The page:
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Family Of Chattanooga Shooter Says He Suffered From Depression

This booking photo taken in April and released by the Hamilton County, Tenn., sheriff's office shows a man identified as Mohammod Youssuf Adbulazeez after being detained on suspicion of a driving offense.

Mohammod Youssuf Abdulazeez, identified as the gunman who killed five service members at Chattanooga military facilities last week, was suffering from depression, his family says in a statement expressing their "shock, horror, and grief" at the shooting rampage that killed five servicemen.

The statement comes as investigators are reportedly stepping up their investigation into what motivated Abdulazeez, a graduate in engineering from the University of Tennessee, to open fire Thursday on a recruiting center and the Navy Operational Support Center in Chattanooga, Tenn.

"There are no words to describe our shock, horror, and grief," the family wrote. "The person who committed this horrible crime was not the son we knew and loved."

"For many years, our son suffered from depression. It grieves us beyond belief to know that his pain found its expression in this heinous act of violence," the statement, released by a family representative, said.

Meanwhile, The New York Times reports that authorities are looking into a text message that Abdulazeez reportedly sent to a friend hours before the attack in which he quoted an Islamic verse: "Whoever shows enmity to a friend of Mine, then I have declared war against him."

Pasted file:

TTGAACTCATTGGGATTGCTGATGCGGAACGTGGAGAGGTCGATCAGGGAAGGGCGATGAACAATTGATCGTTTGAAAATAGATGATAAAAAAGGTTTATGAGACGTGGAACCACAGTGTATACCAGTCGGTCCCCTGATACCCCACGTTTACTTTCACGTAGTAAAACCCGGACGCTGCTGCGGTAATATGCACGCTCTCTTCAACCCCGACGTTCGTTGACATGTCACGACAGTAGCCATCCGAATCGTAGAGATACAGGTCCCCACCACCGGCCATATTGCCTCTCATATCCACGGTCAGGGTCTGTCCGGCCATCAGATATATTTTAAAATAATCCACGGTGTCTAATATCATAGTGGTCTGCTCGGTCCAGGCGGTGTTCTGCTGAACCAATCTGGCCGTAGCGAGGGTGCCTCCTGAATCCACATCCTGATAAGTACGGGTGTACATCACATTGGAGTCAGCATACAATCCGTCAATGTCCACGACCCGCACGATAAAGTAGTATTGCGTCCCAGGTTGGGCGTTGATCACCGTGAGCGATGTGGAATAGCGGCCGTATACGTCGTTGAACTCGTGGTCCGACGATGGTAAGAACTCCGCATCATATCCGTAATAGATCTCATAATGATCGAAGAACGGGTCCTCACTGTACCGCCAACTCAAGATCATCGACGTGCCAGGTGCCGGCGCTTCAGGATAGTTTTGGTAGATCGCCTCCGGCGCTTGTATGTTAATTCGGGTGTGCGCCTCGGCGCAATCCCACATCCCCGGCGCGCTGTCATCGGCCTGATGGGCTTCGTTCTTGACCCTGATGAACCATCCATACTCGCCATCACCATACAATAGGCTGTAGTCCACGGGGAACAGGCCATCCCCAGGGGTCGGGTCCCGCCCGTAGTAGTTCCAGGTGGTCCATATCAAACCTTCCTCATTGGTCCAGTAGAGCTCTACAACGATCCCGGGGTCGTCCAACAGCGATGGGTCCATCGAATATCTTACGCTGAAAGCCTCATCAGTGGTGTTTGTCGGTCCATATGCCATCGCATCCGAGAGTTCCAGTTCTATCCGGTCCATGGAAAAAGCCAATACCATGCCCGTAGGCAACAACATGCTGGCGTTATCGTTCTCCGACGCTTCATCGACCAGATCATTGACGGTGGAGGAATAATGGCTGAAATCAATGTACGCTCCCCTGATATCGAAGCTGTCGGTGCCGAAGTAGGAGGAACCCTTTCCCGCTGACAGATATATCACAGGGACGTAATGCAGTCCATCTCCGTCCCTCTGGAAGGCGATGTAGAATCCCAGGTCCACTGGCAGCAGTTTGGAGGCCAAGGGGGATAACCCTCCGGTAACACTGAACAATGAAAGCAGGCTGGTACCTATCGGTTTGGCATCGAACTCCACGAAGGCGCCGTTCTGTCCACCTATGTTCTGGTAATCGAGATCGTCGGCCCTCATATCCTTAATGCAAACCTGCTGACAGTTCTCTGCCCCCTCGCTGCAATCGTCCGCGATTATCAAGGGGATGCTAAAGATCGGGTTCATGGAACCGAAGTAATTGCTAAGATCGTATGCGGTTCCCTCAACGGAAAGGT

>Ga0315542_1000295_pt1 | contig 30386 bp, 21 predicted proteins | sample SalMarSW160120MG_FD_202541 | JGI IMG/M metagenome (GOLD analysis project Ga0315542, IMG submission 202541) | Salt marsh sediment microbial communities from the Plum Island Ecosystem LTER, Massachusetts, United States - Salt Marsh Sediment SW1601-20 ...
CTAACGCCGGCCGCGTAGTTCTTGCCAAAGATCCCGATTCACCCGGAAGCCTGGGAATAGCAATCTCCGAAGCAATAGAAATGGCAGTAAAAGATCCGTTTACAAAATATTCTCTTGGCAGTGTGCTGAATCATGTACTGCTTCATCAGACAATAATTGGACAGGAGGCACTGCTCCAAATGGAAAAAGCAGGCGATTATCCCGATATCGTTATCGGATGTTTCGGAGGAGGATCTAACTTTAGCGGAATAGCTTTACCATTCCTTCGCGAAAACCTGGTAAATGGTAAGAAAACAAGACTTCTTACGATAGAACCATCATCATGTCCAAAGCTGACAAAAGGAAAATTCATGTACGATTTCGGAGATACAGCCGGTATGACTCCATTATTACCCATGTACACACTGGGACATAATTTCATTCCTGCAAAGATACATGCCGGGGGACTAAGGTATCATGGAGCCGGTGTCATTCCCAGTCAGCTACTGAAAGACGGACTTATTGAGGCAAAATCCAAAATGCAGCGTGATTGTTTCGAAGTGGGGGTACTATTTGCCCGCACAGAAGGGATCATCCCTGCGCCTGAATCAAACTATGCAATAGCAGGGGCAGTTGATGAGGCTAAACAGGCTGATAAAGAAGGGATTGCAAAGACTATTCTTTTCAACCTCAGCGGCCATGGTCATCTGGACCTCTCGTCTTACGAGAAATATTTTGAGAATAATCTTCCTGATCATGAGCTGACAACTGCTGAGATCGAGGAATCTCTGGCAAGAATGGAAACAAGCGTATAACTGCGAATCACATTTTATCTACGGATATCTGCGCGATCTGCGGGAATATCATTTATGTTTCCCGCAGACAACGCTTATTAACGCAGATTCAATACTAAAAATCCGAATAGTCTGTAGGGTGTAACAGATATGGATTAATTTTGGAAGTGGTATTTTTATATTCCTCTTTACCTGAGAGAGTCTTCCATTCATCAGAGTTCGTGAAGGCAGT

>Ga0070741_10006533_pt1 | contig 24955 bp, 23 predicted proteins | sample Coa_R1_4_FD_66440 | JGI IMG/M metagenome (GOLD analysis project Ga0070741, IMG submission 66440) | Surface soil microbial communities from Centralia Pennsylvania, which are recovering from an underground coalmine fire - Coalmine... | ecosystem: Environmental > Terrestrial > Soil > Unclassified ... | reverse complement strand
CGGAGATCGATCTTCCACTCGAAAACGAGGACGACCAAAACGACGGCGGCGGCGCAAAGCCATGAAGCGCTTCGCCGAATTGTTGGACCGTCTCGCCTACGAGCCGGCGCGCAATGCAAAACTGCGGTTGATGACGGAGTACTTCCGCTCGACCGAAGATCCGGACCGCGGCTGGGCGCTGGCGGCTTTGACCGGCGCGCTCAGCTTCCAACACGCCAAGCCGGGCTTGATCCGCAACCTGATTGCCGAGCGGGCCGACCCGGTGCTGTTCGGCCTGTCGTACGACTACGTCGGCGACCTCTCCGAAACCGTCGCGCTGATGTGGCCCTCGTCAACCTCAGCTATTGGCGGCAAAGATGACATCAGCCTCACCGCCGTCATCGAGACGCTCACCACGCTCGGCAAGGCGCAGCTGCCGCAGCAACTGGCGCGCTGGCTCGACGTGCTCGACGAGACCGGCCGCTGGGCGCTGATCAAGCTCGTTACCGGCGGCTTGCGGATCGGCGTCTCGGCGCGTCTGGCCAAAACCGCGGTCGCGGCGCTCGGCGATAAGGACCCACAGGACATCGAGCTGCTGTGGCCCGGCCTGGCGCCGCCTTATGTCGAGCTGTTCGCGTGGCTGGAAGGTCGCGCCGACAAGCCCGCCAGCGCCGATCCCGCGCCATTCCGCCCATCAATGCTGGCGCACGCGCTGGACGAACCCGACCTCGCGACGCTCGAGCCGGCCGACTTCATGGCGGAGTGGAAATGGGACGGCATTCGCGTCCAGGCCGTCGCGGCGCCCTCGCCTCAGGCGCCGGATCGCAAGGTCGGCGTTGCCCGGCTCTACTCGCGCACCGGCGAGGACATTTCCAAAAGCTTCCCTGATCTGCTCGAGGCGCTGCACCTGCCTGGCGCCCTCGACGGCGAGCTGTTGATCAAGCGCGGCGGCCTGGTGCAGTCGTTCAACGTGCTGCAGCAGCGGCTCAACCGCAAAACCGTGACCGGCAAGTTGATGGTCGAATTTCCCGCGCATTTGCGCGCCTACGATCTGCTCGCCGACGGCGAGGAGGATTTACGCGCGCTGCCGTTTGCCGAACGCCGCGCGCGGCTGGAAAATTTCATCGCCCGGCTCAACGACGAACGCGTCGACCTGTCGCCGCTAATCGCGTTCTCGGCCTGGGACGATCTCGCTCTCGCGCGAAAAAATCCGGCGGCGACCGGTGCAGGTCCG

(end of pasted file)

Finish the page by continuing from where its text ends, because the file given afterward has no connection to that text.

The Times writes:

"At the same time, the bureau is expanding its investigation into a trip the gunman, identified as Mohammod Abdulazeez, made to Jordan in 2014, by dispatching agents to the country to interview Jordanian officials about the gunman's contacts, the law enforcement official said.

"'All indications from the interviews is that there is something different about him after he returned home,' the official said. 'He was different, but it does not appear that he was showing the typical outward signs of someone who was going to lash out violently. It does not appear from the interviews that he was saying a lot of anti-U.S. things to his friends.'"

As we wrote last week, FBI Special Agent in Charge Ed Reinhold had said early on in the investigation that nothing had been found to directly tie the gunman to an international terrorist organization, but that his father had been investigated for possible ties to terrorism a few years prior.

Copyright 2020 NPR. To see more, visit https://www.npr.org.

Scott Neuman is a reporter and editor, working mainly on breaking news for NPR's digital and radio platforms.
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